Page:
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Cantharidin



Cantharidin
IUPAC name 2,6-Dimethyl-4,10-dioxatricyclo-
[5.2.1.02,6]decane-3,5-dione
Other names Cantharidin
Identifiers
CAS number 56-25-7
SMILES O=C2OC([C@@]1(C)[C@@H]3CC[C@@H](O3)[C@]12C)=O
Properties
Molecular formula C10H12O4
Molar mass 196.20 g/mol
Density 1.41 g/cm³
Melting point

212 °C

Except where noted otherwise, data are given for
materials in their standard state
(at 25 °C, 100 kPa)

Infobox disclaimer and references

Cantharidin, a type of terpenoid, is a poisonous chemical compound secreted by many species of blister beetle, and most notably by the Spanish fly, Lytta vesicatoria. The false blister beetles and cardinal beetles also have cantharidin.

Additional recommended knowledge

History

  Cantharidin was first isolated by Pierre Robiquet in 1810. It is an odorless and colorless solid at room temperature. It is secreted by the male blister beetle and given to the female during the mating. Afterwards the female beetle will cover its eggs with it as a defense against predators. The complete mechanism of the biosynthesis is currently unknown. If cantharidin is ingested, it irritates the urinary tract as it is excreted, causing swelling of the genitalia. This can cause a harmful condition known as priapism in men, where an erection lasts more than about four hours.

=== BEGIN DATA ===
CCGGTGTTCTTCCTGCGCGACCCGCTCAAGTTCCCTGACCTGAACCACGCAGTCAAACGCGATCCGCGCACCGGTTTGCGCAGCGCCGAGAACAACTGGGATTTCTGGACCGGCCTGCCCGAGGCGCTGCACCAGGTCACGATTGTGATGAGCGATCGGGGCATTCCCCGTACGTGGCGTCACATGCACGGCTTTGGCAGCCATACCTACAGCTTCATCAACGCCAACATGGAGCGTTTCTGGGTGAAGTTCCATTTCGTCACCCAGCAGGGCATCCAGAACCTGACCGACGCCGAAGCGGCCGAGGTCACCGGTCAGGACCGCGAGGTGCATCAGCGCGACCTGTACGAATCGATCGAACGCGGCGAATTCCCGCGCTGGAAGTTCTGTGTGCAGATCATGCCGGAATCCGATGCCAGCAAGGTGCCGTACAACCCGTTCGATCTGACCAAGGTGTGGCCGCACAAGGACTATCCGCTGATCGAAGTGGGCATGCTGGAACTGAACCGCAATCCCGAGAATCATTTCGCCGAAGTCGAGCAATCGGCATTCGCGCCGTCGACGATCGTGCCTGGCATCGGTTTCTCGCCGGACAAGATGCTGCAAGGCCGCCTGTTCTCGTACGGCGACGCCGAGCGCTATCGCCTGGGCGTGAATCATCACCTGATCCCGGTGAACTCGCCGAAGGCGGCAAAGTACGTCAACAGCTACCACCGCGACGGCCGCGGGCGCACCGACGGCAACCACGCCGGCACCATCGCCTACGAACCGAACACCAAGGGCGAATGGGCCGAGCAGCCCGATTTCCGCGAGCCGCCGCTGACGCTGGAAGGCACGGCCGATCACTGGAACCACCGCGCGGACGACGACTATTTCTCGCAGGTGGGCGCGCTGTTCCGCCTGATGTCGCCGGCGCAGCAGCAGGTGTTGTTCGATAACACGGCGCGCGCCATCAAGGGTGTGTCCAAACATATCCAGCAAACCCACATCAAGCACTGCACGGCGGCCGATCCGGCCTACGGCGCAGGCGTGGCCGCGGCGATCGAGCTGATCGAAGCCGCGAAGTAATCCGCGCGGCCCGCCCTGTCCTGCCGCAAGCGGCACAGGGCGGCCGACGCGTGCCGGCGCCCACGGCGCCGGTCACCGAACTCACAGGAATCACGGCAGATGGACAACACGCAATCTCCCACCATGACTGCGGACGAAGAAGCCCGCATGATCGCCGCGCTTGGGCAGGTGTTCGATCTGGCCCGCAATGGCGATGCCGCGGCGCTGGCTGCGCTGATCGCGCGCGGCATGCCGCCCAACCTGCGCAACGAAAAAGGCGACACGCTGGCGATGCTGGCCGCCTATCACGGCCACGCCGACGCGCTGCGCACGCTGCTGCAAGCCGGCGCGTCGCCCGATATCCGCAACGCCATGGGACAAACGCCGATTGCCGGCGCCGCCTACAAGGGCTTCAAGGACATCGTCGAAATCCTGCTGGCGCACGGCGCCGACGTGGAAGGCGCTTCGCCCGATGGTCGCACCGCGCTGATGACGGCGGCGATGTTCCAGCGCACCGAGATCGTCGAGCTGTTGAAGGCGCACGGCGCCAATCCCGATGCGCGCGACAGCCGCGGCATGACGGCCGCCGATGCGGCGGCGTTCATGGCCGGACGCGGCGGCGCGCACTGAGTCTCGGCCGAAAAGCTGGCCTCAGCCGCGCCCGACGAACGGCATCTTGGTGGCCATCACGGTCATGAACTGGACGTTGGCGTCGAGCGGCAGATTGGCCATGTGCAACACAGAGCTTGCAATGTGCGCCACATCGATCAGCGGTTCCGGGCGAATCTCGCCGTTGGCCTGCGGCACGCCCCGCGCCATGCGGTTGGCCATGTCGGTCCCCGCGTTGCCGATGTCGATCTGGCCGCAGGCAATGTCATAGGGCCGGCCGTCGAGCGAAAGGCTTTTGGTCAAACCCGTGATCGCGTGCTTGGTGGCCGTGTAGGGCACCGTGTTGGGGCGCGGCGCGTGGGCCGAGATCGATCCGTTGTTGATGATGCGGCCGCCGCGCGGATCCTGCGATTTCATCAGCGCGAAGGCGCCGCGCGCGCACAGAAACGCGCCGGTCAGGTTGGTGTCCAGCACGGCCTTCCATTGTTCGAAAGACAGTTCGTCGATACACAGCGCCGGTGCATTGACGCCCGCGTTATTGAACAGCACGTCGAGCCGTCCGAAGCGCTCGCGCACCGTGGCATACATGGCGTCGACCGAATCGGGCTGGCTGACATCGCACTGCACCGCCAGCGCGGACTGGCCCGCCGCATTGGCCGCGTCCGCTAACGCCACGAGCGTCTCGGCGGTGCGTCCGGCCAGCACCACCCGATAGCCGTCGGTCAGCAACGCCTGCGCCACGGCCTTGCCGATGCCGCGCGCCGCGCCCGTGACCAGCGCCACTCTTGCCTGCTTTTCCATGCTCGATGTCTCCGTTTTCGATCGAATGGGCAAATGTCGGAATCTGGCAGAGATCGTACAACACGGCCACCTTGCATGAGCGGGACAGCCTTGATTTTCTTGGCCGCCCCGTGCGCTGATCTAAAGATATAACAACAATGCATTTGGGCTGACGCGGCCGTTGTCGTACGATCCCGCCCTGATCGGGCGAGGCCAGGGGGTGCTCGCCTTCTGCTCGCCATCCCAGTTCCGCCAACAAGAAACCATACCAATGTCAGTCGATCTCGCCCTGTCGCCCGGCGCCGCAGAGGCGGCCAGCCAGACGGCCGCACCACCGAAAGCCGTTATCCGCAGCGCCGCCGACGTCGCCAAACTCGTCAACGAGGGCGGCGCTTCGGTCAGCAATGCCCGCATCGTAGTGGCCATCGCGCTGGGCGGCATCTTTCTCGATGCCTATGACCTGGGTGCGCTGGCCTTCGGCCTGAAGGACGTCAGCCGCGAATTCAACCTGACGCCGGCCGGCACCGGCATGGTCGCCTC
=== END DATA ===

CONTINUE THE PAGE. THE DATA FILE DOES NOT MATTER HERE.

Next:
Medical uses

Diluted, it can be used to remove warts,[1] tattoos and to treat the small papules of Molluscum contagiosum.[2]

Medical risks

Its potential for adverse effects have led it to being included in a list of "problem drugs" used by dermatologists.[3]

When ingested by humans, the LD50 is around 0.5 mg/kg, with a dose of as little as 10 mg being potentially fatal. This makes the use of cantharadin as an aphrodisiac highly dangerous and it is illegal to sell it for this purpose in many countries.

 
This article is licensed under the GNU Free Documentation License. It uses material from the Wikipedia article "Cantharidin". A list of authors is available in Wikipedia.
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